No merit badge currently exists to honor the successful staging of an Off-Off-Broadway show, but if it did, the performers, writers, and director of the sweet treat Girl Scouts of America would be sewing it onto their sashes right about now. Smart cookies Andrea Berloff and Mona Mansour have distilled their years as Girl Scouts into this four-woman show, which combines reminiscences with a fictional romance between two camp counselors. As the various characters endeavor to "serve God, my country, and mankind," they pause to sing campfire songs and earn merit badges for self-esteem and "realizing childhood sucks." Alexis Soloski

Oblivious to Everyone
Manhattan Children's Theatre,
52 White Street
Through Saturday

Set in a psychiatrist's office, Jessica Lynn Johnson's one-woman comedy follows Carrie, a blonde Paris Hilton wannabe, whose addictions to plastic surgery and trashy television have turned her schizophrenic. Giving a vigorous, fast-paced performance, Johnson skillfully plays 10 characters, perfectly capturing them all, from a porn star on womanizer on Elimidate. The trouble is, she and director Christopher Sorenson have added nothing new to these distasteful, clichéd personalities beyond what can be seen any time we turn on the television. Johnson's one excellent bit of parody is when she retells how her "perfect accessory," a chihuahua named Tinkerbell, recently suffocated in her Louis Vuitton purse. The script needs more outrageous exaggerations like this to be a success. Instead, all we get are tired reruns. Angela Ashman

The October Sapphire Henry Street Settlement, Harry de Jur Playhouse,
466 Grand Street
Through Friday

Nick Coyle's charmingly dizzy October Sapphire, here from Australia, welcomes a group of misfits into the dark mansion of an aged, now crazy, movie star: She awakens one morning intending to clean the peacock mess out of the gazebo, but decides to kill herself instead. Intervention comes accidentally, though expectedly, and despite a raunchy puppet monster and some embittered fellows, Sapphire, with music by indie singer-songwriter Andy Clockwise, retains a kindly and all- inclusive children's theater feel. The play believes in its own aberrations and runs with them, which is worth much. P.F.

Only a Lad
Henry Street Settlement, Harry de Jur Playhouse,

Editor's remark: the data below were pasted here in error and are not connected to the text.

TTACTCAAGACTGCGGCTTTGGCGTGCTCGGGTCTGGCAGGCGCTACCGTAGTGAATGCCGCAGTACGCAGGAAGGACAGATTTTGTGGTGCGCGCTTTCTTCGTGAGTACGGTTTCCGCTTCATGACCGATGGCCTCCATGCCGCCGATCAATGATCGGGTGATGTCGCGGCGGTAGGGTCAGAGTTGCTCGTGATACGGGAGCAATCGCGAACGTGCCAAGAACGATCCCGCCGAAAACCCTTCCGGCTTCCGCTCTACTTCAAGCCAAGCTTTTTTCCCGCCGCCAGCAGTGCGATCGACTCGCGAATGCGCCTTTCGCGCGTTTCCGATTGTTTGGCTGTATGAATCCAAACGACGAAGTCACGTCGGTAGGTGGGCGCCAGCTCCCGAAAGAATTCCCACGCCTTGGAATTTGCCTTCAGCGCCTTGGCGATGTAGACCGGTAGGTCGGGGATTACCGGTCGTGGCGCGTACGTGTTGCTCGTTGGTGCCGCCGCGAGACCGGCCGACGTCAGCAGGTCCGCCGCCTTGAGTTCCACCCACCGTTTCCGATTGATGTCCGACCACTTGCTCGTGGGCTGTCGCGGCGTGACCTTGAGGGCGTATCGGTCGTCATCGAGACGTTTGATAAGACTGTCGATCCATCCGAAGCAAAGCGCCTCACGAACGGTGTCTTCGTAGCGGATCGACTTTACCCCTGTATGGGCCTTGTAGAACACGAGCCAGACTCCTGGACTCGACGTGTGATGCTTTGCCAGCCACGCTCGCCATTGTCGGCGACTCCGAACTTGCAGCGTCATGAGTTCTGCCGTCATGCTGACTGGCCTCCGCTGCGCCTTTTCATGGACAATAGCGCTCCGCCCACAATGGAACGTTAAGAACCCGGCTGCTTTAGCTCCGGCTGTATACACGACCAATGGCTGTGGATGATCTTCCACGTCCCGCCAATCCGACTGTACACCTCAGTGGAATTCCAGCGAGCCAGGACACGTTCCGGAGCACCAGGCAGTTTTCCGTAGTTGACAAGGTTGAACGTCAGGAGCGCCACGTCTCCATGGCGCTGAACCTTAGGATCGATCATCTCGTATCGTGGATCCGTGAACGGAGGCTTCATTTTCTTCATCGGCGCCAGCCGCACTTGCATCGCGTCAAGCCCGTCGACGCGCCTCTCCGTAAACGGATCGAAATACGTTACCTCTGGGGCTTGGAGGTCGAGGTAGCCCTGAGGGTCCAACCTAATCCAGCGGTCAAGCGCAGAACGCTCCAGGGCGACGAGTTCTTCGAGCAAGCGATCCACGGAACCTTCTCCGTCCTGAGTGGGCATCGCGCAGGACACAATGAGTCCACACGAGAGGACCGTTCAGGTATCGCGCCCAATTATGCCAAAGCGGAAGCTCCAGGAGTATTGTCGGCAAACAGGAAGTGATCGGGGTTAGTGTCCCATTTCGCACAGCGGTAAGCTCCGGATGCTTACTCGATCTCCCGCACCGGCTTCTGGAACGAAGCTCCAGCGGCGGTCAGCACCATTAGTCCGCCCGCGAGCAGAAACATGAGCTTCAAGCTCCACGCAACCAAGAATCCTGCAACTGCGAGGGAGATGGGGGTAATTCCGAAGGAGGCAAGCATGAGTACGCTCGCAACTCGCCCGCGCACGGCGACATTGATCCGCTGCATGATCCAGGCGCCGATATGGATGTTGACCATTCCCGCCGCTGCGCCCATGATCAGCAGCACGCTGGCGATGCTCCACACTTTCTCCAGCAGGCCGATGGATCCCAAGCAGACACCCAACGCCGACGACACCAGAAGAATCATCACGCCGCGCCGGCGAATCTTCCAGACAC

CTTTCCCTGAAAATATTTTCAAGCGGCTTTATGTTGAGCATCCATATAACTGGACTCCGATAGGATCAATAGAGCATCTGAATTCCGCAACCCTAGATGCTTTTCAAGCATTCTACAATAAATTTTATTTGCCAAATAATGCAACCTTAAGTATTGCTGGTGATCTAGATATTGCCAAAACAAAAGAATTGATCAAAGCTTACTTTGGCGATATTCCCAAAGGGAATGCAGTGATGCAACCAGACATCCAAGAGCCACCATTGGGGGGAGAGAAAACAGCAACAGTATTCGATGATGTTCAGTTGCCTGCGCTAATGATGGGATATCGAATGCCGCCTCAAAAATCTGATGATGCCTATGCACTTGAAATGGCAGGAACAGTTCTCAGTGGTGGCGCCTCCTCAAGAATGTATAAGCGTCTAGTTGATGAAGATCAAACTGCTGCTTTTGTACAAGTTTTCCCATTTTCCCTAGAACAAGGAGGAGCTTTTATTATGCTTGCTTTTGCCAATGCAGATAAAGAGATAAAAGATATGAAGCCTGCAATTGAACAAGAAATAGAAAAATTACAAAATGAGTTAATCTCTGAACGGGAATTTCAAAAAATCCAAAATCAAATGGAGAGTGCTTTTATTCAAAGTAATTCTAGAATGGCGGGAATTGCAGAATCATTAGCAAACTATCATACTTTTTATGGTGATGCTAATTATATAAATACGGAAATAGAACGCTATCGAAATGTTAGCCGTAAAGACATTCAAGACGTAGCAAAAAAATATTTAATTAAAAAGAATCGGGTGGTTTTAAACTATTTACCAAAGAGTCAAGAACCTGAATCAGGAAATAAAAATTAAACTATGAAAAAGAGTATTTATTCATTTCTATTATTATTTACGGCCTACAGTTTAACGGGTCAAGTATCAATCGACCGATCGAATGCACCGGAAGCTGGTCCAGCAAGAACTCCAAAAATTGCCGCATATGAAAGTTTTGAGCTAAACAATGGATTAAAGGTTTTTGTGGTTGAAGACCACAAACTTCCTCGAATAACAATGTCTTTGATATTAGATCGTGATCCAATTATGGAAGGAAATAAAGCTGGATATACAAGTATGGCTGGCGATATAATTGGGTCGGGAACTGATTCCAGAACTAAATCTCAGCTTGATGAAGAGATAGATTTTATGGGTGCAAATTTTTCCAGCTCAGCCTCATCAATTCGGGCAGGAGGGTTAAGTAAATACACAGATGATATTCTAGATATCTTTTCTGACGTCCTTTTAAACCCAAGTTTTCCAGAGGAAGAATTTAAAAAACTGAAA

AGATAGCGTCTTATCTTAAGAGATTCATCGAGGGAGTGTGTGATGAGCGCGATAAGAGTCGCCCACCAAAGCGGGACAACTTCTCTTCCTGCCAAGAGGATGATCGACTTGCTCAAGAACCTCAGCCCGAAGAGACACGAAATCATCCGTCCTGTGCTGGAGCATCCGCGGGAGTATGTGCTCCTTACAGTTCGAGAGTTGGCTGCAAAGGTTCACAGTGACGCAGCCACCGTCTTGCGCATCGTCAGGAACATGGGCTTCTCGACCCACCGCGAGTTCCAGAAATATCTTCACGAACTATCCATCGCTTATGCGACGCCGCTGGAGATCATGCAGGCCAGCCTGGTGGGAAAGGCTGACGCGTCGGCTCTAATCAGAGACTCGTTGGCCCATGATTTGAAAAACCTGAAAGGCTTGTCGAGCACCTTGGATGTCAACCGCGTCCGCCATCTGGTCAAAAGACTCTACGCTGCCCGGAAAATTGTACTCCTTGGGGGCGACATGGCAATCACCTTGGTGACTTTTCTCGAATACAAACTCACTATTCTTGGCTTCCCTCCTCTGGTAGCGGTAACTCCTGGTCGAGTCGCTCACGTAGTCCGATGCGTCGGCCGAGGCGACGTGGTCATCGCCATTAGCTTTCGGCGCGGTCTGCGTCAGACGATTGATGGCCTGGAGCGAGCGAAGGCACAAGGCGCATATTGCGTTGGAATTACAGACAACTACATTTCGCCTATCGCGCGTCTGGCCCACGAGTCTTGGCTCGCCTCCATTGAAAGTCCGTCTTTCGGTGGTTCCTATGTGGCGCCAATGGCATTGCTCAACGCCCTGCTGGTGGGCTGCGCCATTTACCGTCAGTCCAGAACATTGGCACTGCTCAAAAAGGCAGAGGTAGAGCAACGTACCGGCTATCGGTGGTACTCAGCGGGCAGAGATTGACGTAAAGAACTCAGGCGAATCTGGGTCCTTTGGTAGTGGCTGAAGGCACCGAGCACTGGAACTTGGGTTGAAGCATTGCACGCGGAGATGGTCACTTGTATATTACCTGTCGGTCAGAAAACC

466 Grand Street
Through August 24

Playwright Andrew Loschert's half-baked musical comedy, based on the songs of the '80s band Oingo Boingo, uses 18 tunes to tell the story of Johnny, a rebellious teenager who falls in love with a cheerleader and goes to jail for running down the principal. It's a cute idea, but unfortunately, many of the lyrics don't fit neatly into Loschert's thin plot: For instance, "Little Girls" is inappropriately sung to a grown-up police detective, and the band's memorable hit "Dead Man's Party" is a letdown, featuring Johnny and a few prisoners doing some embarrassingly bad choreography on their knees. As two overhead projectors show the changing scenery on a screen behind a live band, the game 15 cast members, dressed in fun retro outfits, do their best to energize the work, but some much needed camp is sorely lacking. A.A.

The Penguin Tango Actors' Playhouse,

100 Seventh Avenue South
Through Saturday

Humboldt penguins mate for life, narrator Wendell (the marvelous Steve Hayes, a nicer Paul Lynde with great timing) informs us in Stephen Svoboda's delightful comedy inspired by the same-sex penguin couples at the Bremerhaven and Central Park zoos. The maternally impulsive Roy (John Bixler) is forced into "aversion therapy" re-education to separate him from his mate, Silo (the adorable Brendan Maroney), but triumphs, love intact. Great choreography and zingers flying all around, flamingos prancing as circuit queens, penguins knotting themselves in snowball duels, and Shakespearean plottings and identity obfuscations—it's all happening at the zoo! And with definite breakout potential. J.M.